- In a world where other advanced economies are weak and emerging markets are soft, the dollar may tend to appreciate, affecting the dollar prices of commodities, including gold.
Those are some of the factors. There are a couple of other factors as well. The main ones suggest that gold prices may be trending lower rather than higher. It may rise for one week or a month, but it is not going to be a trend. The question is, What is a trend as opposed to short-term volatility?
Do you see any diversification benefits of gold in a portfolio?
The question always with gold has never been black and white on whether you want to have gold in your portfolio. The issue with gold is always, Do you want to be market weight, overweight or underweight? In our view, in the past, there were reasons you wanted to be overweight. But now there are these five reasons to be underweight. It is because the gold prices are more likely to fall rather than rise.
What are your thoughts on other commodities?
We are concerned about base metals, because the slowdown of China may end up a hard landing, which implies that demand for things like copper and others could really sink. In the case of oil, we think the market can go slightly lower, say, toward $90 a barrel, but it’s probably not going much lower than $90, and $100 to $110 maximum; that’s the range for oil. Because demand is growing less and supply is increasing, you might have some softness in oil prices. But then there also is geopolitical risk. If there is a war between Israel and Iran, that could lead to an increase in the sale premium.
Soft commodities, especially agriculture and food, are slightly better supported and less cyclical. Emerging markets are still urbanizing and naturalizing, having high per capital income growth and having population growth with a few exceptions. Demand for food is going to rise over time.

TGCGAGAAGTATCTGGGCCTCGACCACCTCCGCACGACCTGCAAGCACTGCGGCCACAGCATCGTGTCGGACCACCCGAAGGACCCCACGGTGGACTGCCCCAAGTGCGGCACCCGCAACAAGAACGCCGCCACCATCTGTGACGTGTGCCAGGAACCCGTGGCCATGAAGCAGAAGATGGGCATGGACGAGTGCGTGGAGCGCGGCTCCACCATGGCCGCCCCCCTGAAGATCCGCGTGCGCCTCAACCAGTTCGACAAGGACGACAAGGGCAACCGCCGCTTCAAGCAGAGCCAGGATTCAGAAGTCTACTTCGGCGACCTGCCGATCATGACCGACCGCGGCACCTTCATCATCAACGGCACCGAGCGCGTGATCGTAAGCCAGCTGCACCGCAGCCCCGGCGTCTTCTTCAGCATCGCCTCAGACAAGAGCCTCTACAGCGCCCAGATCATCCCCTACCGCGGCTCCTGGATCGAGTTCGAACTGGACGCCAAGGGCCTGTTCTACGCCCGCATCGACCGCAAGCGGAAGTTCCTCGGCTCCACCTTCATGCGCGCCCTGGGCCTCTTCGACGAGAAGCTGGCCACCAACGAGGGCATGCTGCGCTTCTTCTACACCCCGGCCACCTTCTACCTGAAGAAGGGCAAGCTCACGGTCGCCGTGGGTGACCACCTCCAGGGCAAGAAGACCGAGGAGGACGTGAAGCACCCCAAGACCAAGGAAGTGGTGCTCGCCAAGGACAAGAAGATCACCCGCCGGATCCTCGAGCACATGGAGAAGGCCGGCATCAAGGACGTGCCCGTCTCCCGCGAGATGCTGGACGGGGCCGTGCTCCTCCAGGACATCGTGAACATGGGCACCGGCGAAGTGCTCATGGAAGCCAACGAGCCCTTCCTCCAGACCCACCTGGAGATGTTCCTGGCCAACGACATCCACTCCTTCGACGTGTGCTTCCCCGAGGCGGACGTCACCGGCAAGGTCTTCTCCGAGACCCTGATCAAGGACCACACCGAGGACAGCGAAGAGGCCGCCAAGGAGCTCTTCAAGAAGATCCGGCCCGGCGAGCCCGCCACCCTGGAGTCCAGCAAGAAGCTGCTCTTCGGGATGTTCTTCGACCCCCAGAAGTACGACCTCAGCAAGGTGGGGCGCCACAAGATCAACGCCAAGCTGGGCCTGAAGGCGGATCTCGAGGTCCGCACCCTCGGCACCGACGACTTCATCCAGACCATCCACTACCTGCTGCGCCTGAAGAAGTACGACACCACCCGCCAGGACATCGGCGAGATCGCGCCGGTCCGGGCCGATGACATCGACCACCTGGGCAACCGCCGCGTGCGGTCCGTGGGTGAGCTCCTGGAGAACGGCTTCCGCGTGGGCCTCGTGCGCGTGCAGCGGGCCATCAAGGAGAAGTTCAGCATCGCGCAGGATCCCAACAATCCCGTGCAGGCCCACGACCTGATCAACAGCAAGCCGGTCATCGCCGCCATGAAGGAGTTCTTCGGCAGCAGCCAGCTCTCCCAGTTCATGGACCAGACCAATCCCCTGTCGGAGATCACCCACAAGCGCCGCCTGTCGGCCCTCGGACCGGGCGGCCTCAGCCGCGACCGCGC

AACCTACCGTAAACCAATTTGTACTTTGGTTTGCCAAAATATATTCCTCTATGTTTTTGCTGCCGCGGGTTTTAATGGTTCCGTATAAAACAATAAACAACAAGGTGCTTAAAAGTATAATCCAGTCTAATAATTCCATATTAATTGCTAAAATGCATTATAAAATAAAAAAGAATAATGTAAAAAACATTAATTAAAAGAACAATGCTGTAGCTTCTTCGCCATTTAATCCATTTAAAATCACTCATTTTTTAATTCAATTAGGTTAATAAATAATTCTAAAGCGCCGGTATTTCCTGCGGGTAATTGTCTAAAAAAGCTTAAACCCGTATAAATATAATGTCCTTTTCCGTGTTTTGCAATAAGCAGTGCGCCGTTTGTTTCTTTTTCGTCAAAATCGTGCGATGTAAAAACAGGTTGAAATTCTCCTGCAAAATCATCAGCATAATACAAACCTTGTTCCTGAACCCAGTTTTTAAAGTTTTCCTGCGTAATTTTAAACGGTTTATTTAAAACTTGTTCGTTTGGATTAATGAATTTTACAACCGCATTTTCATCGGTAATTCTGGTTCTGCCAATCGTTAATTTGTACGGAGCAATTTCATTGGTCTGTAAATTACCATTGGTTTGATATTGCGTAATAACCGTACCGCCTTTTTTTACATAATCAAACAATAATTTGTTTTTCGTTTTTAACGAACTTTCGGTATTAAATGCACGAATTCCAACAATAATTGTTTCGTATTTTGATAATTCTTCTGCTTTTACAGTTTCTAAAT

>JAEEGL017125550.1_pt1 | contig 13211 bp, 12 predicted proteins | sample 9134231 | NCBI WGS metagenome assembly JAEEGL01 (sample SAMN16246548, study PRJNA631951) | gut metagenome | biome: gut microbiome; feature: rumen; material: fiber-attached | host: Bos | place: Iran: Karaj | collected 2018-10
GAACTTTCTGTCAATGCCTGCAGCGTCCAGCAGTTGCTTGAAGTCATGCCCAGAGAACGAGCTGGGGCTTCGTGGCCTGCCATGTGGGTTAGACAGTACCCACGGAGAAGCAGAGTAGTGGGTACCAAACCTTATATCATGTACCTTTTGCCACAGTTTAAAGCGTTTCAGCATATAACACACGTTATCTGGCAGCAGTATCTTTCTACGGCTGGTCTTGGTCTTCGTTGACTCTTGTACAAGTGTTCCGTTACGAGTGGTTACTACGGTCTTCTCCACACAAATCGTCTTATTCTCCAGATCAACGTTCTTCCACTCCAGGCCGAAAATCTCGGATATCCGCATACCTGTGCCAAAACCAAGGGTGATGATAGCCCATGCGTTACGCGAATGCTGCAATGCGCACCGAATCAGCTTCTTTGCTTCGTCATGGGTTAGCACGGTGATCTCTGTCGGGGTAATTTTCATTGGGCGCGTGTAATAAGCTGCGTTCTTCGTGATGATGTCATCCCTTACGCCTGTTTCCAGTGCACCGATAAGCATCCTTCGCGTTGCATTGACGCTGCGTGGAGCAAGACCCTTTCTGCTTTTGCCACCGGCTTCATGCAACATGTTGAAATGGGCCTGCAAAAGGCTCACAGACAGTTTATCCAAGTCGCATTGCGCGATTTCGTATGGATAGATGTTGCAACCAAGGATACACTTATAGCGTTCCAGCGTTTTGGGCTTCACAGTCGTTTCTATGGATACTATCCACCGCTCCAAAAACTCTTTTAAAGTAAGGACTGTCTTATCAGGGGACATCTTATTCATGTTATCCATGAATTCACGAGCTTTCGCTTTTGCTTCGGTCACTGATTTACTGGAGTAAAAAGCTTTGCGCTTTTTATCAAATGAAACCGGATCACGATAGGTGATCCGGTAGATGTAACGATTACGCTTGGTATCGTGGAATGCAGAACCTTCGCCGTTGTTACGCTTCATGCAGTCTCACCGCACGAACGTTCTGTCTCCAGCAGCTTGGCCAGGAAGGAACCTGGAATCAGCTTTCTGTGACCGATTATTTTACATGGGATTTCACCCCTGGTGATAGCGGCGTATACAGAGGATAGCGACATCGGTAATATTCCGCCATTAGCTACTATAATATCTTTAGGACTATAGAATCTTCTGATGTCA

Natural gas prices are going to go higher, as the U.S. starts exporting more. Prices are low in the U.S. and very high in the rest of the world. There’s a gap between very low U.S. prices and high global prices. That is going to be arbitraged.
Were you surprised at the GDP number that came out in late June? I saw you tweet previously that you thought it was actually under 1 percent.
At Roubini Global Economics, we have been much more cautious than consensus and policymakers about the U.S. and global recovery. We’re saying year-to-year growth is going to be barely 1.7, 1.8 percent. And next year, where people expect 3 percent growth, we said 2.4 percent. Guess what: Consensus at the beginning of this year was 2.3 percent, 2.4 percent. Now it’s 1.8 percent. So regarding next year—where three months ago consensus was at 3 percent, and we were at 2.4 percent —now consensus is down to 2.7 percent, and I think it’s going to be revised further downwards.
We have been, for many reasons, of the view that while the U.S. is recovering, there will be lots of head winds, starting with the fiscal drag and gridlock in Congress and the variety of weaknesses, particularly the household sector. We have been proven right. But in the short run, good news is good for the equity markets. And bad news is also good, because it leads to more and longer QE.
What’s your forecast for growth going forward?
Growth is going to accelerate in the second half and be very strong next year. We believe that growth is going to be slightly better in Q2 , and start to grow more in the second half. We expect tapering to start in December, with maybe the earliest start in September, and not being done next or late in the summer. Tapering could even start later than that if the economy in the second half of the year disappoints more than we expect. So it all stays contingent.